Ellen Perdriau

Out in Gestures

I text Scully to tell him I’ll fuck him in exchange for a Xanny. Haven’t slept in days.

It can’t be that bad, really.

The sex, not the sleep. Not sleeping’s killing me.

I shouldn’t really be driving like this. Emily and Mike will shake their heads over the soup tureen when I arrive. They smell my hunger for some kind of parent. In exchange I rollerblade in and out of their lives with ridiculous stories.

‘You’re not going to believe who I slept with this weekend.’

‘Have you seen this bruise yet? Look at the bloody size of it.’

‘You guys know any natural UTI remedies?’

The answer to the last one was ‘go to the doctor, fucksake.’ I just need to be in one place long enough to attend an appointment. It’s on my list.


Last week I hit Damien in the face. Cut into his left eyebrow with Mum’s ring. Hurt me more than him. I called him the next day to apologise, he laughed. Neither of us could remember what it was about.

The indent on my middle finger has faded, but my hands still look injured. Two of my fingers are yellow. The space just between my third knuckle on my index finger and the third knuckle on my middle finger. When I was younger I visualised depression as an ugly yellow haze. Turns out nicotine is the exact same colour.

My guts churn as I drive, cut up by something. It’s a constant state of irritation at this point.

I tried eating toast today. The texture of dry bread in my mouth brought up bile I’ve been trying to keep down for weeks. I can fuel myself with other things. Lately my brain’s been flicking like a broken speedo between wired and fast asleep.

I’ve never had this much energy, it’s scary.


I lose a car tyre on the way to Scully’s. Take a corner too fast. Hit a curb and it blows right off, pieces of jagged rubber splattered on the tram tracks. I hear the bang before I register the curb. Louder than necessary really, given the mistake.

The steering lurches left and I mix up the pedals and accelerate, pitching into a traffic island. Pathetic.

I sit frozen in the car for minutes, trying to will myself out of my own body as an audience approaches. Imagining the optics of my bloodshot eyes and several ignored warning lights flickering on the dashboard.

It also feels so pleasantly indulgent, holding this many people up.

My feelings keep leaking out in gestures, my feet on the pedals, my hands when touched. Not thoughts. Never words.


I used to let myself feel things. I’d even share feelings with others. Discuss them rationally over video chat. My partner and I would go for daily walks at midday and collect fallen banksias to dry and put in empty gin bottles for that spot in the corner where the light hit just right. Then I’d shop online and show him pictures of sustainable house decorations and make a plant-based dinner for two and we’d curl up together to look up appropriate dog breeds for a small backyard.

I’d fall asleep congratulating myself for tapping into my emotional and physical needs and fulfilling them with routine and discipline. One hundred and twelve days of spinning the illusion of progress from a series of stagnant circles.


Scully doesn’t answer his phone. I can’t make the rest of the trip ’til my hands stop shaking. Damien answers his.

‘Whad ja do?’

‘Blew a tyre on Sydney Road.’

‘Need me to fix it?’ He gives off that sigh men do when your lack of competence makes them feel important.

‘Nah, did it myself.’

I don’t tell him that my hands were shaking so much trying to lift the spare out from under that stupid flap in my boot that I slipped and bent all the nails on my left hand back so they cracked.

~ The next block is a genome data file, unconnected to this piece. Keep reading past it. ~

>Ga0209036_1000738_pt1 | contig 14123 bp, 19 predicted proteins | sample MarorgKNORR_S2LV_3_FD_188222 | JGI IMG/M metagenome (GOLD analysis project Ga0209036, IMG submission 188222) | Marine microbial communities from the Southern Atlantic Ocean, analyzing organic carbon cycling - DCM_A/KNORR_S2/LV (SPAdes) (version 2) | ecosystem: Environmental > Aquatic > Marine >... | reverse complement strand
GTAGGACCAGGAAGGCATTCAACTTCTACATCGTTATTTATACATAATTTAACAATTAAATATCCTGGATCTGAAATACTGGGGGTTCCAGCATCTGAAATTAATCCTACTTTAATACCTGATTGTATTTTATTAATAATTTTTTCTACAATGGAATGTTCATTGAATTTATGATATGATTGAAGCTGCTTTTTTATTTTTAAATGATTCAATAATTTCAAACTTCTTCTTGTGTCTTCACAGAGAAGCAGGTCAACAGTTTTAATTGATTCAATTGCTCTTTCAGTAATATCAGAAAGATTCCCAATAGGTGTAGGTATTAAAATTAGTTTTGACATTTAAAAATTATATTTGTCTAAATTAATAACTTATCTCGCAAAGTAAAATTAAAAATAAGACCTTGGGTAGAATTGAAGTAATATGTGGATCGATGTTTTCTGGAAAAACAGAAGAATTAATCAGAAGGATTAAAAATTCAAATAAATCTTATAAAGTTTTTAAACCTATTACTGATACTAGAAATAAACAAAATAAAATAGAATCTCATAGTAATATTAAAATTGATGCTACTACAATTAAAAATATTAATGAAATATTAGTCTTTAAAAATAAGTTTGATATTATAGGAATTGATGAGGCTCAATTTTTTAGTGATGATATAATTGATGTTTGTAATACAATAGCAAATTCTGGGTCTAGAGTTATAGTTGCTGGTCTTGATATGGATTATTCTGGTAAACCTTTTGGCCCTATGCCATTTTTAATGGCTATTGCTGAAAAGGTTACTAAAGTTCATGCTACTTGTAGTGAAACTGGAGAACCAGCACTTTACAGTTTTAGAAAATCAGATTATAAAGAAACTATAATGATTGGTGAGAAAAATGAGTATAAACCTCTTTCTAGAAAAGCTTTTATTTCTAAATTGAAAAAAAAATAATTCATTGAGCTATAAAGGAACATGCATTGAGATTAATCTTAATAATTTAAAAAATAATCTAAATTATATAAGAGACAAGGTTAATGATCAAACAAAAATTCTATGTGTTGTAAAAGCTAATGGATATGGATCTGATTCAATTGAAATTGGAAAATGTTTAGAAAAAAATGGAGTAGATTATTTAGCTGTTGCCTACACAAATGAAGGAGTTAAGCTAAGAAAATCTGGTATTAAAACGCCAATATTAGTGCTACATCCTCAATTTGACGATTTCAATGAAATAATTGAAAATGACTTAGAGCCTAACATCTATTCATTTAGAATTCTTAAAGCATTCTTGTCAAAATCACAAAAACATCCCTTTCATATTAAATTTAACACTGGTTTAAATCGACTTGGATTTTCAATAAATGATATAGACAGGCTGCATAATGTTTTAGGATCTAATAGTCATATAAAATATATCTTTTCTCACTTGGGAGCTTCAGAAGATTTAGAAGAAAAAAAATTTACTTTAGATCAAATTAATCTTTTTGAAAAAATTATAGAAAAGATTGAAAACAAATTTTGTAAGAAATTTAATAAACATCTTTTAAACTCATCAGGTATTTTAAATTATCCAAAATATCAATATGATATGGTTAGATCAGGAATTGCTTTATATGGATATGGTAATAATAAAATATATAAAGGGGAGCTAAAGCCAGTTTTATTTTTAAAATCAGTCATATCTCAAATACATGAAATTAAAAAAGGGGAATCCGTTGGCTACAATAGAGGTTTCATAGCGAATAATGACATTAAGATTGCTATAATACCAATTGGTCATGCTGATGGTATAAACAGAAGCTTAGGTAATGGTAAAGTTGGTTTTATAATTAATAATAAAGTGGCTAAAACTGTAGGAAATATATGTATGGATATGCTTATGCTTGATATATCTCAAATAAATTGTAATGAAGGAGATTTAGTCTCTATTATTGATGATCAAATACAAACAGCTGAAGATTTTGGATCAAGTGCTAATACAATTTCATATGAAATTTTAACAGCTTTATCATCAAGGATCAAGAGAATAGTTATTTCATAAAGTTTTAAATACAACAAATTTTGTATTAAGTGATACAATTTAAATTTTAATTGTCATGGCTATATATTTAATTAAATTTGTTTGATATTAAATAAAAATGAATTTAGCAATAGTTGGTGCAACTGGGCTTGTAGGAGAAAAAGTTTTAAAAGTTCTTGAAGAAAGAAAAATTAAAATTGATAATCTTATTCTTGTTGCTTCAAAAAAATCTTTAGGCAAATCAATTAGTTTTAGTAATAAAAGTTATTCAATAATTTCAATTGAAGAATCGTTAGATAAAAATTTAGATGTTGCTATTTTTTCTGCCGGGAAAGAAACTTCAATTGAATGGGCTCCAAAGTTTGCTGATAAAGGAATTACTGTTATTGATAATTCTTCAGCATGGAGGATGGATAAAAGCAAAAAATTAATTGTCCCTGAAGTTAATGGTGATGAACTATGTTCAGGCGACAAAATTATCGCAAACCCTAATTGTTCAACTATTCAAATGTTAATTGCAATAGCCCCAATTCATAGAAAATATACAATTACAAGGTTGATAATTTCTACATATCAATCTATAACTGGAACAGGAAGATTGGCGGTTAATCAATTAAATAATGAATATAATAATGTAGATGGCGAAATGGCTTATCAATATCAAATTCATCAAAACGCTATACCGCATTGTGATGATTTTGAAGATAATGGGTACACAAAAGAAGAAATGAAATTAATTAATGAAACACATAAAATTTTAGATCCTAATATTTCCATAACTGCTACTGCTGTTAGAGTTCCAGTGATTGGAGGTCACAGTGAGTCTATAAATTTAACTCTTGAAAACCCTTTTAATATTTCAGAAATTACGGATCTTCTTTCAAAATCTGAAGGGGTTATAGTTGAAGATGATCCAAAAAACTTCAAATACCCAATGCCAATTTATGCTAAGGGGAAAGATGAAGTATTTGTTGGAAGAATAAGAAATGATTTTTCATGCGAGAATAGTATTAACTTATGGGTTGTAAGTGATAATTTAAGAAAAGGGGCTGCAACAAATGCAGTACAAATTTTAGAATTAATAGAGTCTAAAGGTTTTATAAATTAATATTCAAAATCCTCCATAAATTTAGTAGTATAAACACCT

Or that I squealed in pain and the man in his mid-forties I’d been trying to bat away because I can do it myself, I have done it several times in theory, I just needed time and space and somewhere less fucking public, plucked the tyre from the place it had fallen, propped it against the side of the car and went back for the jack.

‘Good girl,’ Damien says.

Fuck Off.

‘Can I come round? Got the shakes.’

‘I dunno why you got your own place anyway,’ he answers. I turned down his big empty front room last month. Didn’t want anyone keeping tabs on me.

‘I’m working through some shit. Can I come or nah, you sound busy.’

‘Yeah fine, come round. I’m not putting the cat out this time though, it’s too cold.’

I’m nearly out of rope with this one, I can tell.

The start was good. The start’s always good. When I bring my absolute best funnest self with no cracks what-soever. And every time I hear ‘good girl’ or ‘that’s it baby’ I grind my teeth and remind myself that I chose this for a reason. To stop me envisioning anything beyond the right now. To stop me falling back into the trap I just escaped from. Daily walks, examined emotions, caring about things.


The other day I watched Mike and Emily on the verge of an argument and I made it worse. Not accidently, I engineered it to be worse. I zoomed out and saw everything fall apart in slow motion and knew exactly what to do to blow it up.

Mike was slurring his words. He had Emily’s favourite necklace behind his back on the cold porch steps among the cigarette butts and chipped mugs of cheap Prosecco.

‘I don’t have it, what are you talking about?’

‘Mike seriously give it back! It’s my grandma’s. If I lose it I’m fucked. Seriously Mike.’

‘I seriously don’t ’ave it.’

I passed behind Mike, hooked the necklace over the toe of my boot and kept walking.

‘OK, OK, I’ll give it back, Jesus,’ he said in reaction to a hot tear welling up in the corner of her glittery eye.

He reached behind him and I saw first confusion and then horror.

‘It’s gone!’ He sat up and patted his hands around and under him.

Emily boiled over. More steaming tears tracked purple eyeliner down her cheeks. Her face contorted and she started shrieking.

‘You absolute fucker, you know how important that is to me!’

‘Stop screaming at me you crazy bitch, I’ll find it fucksake, it’s around here somewhere.’

And then Emily flew at him and someone had to pull them apart and I stood a bit away, fixated.

There’s a fine point, like the white point of light through a prism before it expands into a spectrum of colours, between not sleeping and not eating and not thinking and achieving complete control of your surroundings.